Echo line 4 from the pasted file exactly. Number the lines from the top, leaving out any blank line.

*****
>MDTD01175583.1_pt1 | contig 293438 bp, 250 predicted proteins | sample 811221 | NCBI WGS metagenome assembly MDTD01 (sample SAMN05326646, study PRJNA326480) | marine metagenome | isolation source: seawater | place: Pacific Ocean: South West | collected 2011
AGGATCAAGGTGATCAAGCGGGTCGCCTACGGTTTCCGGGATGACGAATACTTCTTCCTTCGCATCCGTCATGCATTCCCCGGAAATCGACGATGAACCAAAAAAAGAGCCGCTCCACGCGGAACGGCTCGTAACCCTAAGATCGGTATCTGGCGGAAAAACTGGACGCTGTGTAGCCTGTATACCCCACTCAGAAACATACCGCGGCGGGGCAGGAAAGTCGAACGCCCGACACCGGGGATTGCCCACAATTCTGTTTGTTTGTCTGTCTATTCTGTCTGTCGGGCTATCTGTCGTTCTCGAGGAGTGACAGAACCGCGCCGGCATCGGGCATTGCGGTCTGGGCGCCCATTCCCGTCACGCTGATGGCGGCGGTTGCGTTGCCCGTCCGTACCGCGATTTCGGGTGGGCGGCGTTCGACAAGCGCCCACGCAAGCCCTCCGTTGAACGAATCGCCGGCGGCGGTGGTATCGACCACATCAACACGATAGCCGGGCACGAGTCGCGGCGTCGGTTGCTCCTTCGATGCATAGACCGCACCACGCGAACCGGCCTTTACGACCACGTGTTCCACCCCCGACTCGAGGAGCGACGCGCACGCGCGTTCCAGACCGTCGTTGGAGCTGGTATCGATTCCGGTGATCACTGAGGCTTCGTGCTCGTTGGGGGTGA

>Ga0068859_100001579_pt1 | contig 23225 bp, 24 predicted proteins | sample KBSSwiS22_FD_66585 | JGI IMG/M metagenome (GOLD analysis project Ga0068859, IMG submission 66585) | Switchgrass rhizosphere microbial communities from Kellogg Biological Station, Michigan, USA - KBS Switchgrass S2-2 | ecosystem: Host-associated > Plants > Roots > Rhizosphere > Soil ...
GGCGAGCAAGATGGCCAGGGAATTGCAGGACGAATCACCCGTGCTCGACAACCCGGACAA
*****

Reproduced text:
GGCGAGCAAGATGGCCAGGGAATTGCAGGACGAATCACCCGTGCTCGACAACCCGGACAA